"Society is so me centered -- me, me, me," says Paula Hoffman, a teacher at Grand Ledge High School, in Grand Ledge, Michigan, who uses the novel To Kill a Mockingbird to teach her students the meaning of philanthropy. "If we don't continue to strive to teach what it means to be philanthropic, we're going to end up with a society that's so self-centered," she points out.
In the Las Vegas area this school year, one class in each of four high schools is taking part in We R Community, a pilot program that turns students into philanthropists and the classes into mini-foundations. The students will write mission statements, review grant proposals, and visit various nonprofit organizations before deciding how to apportion up to $5,000 in grants at the end of the school year.
Nevada doesn't require student service as part of graduation requirements or state standards, so the We R Community program is an extra, and the four participating classes are electives. The teachers get a checklist and handouts for what they need to do each month as part of the program, says Leslie DeVore, the program's manager, and they weave it into their regular lessons. Among the lessons to help them run their mini-foundation, students will learn how to conduct surveys to determine what would benefit their community and how to locate existing nonprofit groups.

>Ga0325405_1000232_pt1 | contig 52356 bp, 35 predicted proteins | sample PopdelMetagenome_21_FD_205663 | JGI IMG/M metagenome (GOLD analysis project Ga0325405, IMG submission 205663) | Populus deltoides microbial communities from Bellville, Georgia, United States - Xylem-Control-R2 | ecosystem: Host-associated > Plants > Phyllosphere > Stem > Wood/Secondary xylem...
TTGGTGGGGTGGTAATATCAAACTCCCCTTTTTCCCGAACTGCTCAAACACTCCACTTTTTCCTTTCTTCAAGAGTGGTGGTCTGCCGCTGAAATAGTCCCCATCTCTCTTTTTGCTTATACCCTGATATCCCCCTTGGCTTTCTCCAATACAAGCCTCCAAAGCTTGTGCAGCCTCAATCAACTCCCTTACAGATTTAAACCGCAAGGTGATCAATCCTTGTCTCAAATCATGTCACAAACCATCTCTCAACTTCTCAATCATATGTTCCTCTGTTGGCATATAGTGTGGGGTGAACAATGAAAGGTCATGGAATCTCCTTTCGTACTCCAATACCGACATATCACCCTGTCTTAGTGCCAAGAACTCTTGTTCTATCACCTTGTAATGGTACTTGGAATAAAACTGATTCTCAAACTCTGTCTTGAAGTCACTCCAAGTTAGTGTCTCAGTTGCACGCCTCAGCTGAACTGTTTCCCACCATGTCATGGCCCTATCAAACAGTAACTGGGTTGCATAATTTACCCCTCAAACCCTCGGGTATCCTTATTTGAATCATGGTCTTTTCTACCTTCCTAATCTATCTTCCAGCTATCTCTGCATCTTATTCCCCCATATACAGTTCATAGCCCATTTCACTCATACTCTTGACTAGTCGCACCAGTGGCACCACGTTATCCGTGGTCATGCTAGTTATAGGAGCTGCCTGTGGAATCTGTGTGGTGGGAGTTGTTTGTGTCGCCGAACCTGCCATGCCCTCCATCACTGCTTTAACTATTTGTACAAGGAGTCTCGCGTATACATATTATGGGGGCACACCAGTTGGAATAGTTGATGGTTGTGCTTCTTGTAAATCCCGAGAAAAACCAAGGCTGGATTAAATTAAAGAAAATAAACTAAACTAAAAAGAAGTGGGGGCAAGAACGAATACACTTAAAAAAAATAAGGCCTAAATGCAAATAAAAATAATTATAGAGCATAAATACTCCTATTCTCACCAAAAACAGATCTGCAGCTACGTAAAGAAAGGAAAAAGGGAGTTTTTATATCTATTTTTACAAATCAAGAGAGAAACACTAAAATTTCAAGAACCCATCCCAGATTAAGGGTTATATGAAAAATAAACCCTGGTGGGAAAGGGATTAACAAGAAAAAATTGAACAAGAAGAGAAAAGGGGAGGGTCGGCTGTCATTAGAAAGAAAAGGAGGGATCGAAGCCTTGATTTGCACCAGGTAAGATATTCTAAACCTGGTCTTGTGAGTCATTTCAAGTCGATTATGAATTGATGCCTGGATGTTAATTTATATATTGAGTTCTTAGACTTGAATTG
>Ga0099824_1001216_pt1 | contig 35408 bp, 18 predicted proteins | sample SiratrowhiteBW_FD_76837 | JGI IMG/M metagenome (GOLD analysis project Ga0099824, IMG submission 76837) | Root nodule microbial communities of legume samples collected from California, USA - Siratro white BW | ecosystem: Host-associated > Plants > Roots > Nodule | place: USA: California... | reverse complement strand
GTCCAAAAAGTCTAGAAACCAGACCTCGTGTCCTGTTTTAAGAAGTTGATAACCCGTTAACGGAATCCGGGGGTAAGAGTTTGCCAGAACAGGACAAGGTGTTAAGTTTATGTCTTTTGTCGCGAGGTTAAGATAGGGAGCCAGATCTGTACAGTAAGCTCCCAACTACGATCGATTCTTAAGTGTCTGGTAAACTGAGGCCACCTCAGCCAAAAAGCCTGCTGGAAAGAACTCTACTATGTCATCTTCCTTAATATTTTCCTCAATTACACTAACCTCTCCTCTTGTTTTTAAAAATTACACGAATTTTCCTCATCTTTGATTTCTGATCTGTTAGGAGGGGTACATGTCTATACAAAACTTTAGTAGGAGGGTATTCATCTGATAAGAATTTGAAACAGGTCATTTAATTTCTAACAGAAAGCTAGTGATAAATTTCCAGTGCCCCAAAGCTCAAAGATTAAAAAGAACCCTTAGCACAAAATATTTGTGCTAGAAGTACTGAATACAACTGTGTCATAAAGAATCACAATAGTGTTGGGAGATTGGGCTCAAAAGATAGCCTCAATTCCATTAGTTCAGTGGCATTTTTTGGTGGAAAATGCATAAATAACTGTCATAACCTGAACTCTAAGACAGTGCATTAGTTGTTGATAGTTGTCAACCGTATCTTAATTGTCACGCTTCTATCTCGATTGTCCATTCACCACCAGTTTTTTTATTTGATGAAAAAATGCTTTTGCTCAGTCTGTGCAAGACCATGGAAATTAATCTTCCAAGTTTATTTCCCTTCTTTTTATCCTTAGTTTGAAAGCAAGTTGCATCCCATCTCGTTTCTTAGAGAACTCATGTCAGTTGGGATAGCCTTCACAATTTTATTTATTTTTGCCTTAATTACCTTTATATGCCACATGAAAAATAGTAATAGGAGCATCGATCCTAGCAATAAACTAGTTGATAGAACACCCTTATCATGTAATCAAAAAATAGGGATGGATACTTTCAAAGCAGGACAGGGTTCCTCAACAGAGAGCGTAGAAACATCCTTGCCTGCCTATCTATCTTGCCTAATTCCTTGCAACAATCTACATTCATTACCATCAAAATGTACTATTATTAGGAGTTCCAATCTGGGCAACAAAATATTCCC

Finding a way to squeeze philanthropy lessons onto the already packed plates of teachers isn't easy. DeVore says teachers of core academic subjects are too busy to take it on, and Victoria Smejkal, the school counselor in Indiana, admits that the League program can be overwhelming. "It's a lot to plan for and ask the teachers to do," Smejkal says. At her school, all students take part in the League during a special homeroom period at the end of the day.
The founders of Learning to Give tried to address the issue of fitting philanthropy into classes by creating lessons that meet state standards in social studies, language arts, science, and math. The lessons also meet philanthropy standards. Although no state has adopted any such standards, they define what it is that students should know about the meaning of philanthropy. Benchmarks include knowing what it means to be a good citizen, the role volunteers played in historical movements such as the Underground Railroad and the fight for civil rights, and even how to decide who should get funding and how to spend money raised.
For Connersville eighth grader Ali, the lessons -- along with the effort to collect food -- opened her eyes to the number of people in need in her community. Her school collected 2,266 pounds of food for the Salvation Army, and the class thought it would be sufficient. "They said what we collected was not close to being enough," says Ali. She realizes that the organization appreciated the effort, but she now also more fully understands how the Salvation Army operates, how much it needs, and who gets the food and clothing donations.
Ali also became increasingly aware of the social problems in her community. "There are homeless people. They need food so they won't starve," she says. "I realize that people need our help."